Science and Conservation
The STEAM Approach to the Conservation of Public Art
The materials of the public artist long ago moved beyond bronze and stone. Contemporary artists do not hesitate to investigate new possibilities whether with metal alloys, plastics, paint, glass, water, or new media. At Cambridge Arts we encourage public artists to experiment, and our public art collection reflects the growth of technology that continues to expand the artist's "palette." Through our applied science practice we assist that exploration, and research best conservation materials for treatment and care.
High Performance Paint Systems
High performance paint systems for outdoor sculpture and architectural elements are chosen based on surface strength, color retention over time, ease of cleaning, and the type of substrate the paint will adhere to. Recommendations are made by thorough review of scientific data and by evidence-based empirical knowledge. We carry out practice cleanings to remove dirt, carbon emission residue, and graffiti.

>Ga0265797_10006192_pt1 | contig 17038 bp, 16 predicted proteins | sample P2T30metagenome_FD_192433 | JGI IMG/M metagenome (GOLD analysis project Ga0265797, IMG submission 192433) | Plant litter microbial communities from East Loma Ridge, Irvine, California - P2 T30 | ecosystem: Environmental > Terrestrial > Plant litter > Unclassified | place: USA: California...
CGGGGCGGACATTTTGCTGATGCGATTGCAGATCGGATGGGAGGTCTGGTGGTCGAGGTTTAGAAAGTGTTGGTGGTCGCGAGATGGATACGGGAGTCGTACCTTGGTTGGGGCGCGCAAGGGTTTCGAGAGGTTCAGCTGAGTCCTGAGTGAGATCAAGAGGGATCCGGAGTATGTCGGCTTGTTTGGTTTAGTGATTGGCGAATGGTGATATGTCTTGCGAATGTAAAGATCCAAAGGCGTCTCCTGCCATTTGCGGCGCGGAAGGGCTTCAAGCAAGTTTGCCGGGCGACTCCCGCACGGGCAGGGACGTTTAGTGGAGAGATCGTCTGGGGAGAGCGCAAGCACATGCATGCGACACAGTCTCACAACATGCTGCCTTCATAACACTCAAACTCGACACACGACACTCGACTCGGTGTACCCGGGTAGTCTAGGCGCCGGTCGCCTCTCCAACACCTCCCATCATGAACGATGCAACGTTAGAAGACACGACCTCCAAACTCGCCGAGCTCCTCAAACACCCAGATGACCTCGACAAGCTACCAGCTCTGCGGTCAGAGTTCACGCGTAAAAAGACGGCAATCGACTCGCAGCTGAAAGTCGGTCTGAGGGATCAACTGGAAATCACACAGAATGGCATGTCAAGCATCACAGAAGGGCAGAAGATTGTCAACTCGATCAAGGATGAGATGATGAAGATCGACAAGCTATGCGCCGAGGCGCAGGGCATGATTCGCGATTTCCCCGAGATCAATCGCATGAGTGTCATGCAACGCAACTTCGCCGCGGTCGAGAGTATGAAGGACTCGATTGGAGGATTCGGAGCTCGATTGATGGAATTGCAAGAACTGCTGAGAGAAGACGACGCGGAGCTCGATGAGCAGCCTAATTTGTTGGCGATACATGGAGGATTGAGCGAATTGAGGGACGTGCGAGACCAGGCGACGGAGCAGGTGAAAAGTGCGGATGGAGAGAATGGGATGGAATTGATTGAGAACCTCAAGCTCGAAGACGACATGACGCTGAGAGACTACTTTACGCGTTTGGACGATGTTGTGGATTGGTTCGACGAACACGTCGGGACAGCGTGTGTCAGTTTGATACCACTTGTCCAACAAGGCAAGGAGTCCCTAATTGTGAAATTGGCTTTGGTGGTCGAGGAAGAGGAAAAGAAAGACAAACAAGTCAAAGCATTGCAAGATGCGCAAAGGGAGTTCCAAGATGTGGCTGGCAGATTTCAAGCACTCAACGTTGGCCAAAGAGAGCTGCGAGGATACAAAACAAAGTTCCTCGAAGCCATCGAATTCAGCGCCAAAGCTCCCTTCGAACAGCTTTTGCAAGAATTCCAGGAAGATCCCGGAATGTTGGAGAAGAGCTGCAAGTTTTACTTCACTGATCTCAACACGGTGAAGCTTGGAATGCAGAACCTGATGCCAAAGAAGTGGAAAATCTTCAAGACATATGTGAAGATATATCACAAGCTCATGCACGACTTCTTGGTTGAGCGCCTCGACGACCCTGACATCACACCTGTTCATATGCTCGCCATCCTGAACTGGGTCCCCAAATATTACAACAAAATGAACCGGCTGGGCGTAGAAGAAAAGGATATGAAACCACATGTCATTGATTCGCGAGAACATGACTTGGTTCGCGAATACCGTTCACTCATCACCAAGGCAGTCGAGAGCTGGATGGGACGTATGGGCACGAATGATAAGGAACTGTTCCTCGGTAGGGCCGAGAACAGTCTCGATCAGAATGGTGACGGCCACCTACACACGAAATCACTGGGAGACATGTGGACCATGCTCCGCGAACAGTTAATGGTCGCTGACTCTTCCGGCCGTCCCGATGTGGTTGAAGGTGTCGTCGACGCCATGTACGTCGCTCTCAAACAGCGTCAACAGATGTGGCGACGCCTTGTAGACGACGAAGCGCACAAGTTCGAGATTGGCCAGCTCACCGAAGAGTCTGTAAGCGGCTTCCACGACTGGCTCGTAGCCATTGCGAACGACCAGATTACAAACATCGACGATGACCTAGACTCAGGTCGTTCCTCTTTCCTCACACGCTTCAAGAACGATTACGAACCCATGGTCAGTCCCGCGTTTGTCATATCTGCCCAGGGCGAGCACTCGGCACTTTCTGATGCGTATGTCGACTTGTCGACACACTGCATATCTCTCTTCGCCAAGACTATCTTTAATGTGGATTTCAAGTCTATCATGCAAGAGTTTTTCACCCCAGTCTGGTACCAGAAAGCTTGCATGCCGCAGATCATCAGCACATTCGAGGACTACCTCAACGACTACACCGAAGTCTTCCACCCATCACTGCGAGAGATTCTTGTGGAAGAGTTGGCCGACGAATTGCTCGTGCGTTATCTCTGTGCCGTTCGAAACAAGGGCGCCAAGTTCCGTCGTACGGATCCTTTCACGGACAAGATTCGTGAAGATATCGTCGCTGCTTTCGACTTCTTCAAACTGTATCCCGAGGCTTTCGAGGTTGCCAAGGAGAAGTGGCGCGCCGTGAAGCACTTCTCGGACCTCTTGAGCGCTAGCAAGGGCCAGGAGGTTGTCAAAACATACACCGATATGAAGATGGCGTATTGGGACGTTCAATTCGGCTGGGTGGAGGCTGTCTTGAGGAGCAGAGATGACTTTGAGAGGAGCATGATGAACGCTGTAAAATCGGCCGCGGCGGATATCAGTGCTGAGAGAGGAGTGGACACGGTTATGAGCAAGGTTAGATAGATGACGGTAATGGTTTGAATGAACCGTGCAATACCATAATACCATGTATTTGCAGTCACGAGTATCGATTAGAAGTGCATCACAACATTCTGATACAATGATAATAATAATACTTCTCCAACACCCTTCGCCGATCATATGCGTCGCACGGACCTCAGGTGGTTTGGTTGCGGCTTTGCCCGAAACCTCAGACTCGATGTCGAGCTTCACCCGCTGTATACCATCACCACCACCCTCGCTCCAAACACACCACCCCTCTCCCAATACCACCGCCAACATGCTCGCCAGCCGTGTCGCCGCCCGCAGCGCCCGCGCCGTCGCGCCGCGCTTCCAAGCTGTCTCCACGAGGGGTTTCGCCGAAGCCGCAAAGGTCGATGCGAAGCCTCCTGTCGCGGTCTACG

Choosing Cleaning Methods
Annual washing and cleaning are done by the safest methods possible. We use gentle sudsing detergents and surfactants, safe for humans and pets, to wash and rinse the artwork.
Acid or Alkaline
On occasion we adjust the pH of a cleaning liquid to remove tenacious grime. The pH is the negative log of the hydrogen ion concentration and indicates the alkalinity or acidity of an aqueous solution. A weak acid can remove greasy fingerprints from stainless steel and glass, and a slightly alkaline solution is useful to remove certain stains from stone.
Coloring with Metal Oxides
Is glass really a super-cooled liquid? No, sorry, that theory was discredited some years ago. Glass science is a fascinating topic, and there are many different types of vitreous materials, but glasses are not liquids. Their molecular structures are disordered (as is water), but the molecules are rigidly bound. Interested in what makes glasses colored? The colors are not made of mineral pigments or dyes, but most commonly of oxides of metals. When Daniel Maher was fabricating Lynn Basa's glass artwork, he was playing with iron, cobalt, copper, and manganese oxides for the blue, purple, and green colors.